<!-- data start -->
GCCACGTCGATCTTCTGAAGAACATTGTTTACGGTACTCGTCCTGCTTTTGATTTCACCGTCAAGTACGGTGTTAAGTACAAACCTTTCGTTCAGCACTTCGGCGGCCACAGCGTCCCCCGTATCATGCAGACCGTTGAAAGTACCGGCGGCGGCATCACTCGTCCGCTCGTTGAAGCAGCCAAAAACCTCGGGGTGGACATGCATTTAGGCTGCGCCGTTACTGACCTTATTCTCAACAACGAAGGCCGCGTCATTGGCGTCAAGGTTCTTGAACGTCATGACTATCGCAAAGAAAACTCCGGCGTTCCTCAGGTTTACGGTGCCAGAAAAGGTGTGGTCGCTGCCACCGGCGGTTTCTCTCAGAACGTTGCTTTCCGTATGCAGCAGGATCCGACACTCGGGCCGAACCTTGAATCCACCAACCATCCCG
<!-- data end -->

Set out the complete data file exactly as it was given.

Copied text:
GCCACGTCGATCTTCTGAAGAACATTGTTTACGGTACTCGTCCTGCTTTTGATTTCACCGTCAAGTACGGTGTTAAGTACAAACCTTTCGTTCAGCACTTCGGCGGCCACAGCGTCCCCCGTATCATGCAGACCGTTGAAAGTACCGGCGGCGGCATCACTCGTCCGCTCGTTGAAGCAGCCAAAAACCTCGGGGTGGACATGCATTTAGGCTGCGCCGTTACTGACCTTATTCTCAACAACGAAGGCCGCGTCATTGGCGTCAAGGTTCTTGAACGTCATGACTATCGCAAAGAAAACTCCGGCGTTCCTCAGGTTTACGGTGCCAGAAAAGGTGTGGTCGCTGCCACCGGCGGTTTCTCTCAGAACGTTGCTTTCCGTATGCAGCAGGATCCGACACTCGGGCCGAACCTTGAATCCACCAACCATCCCG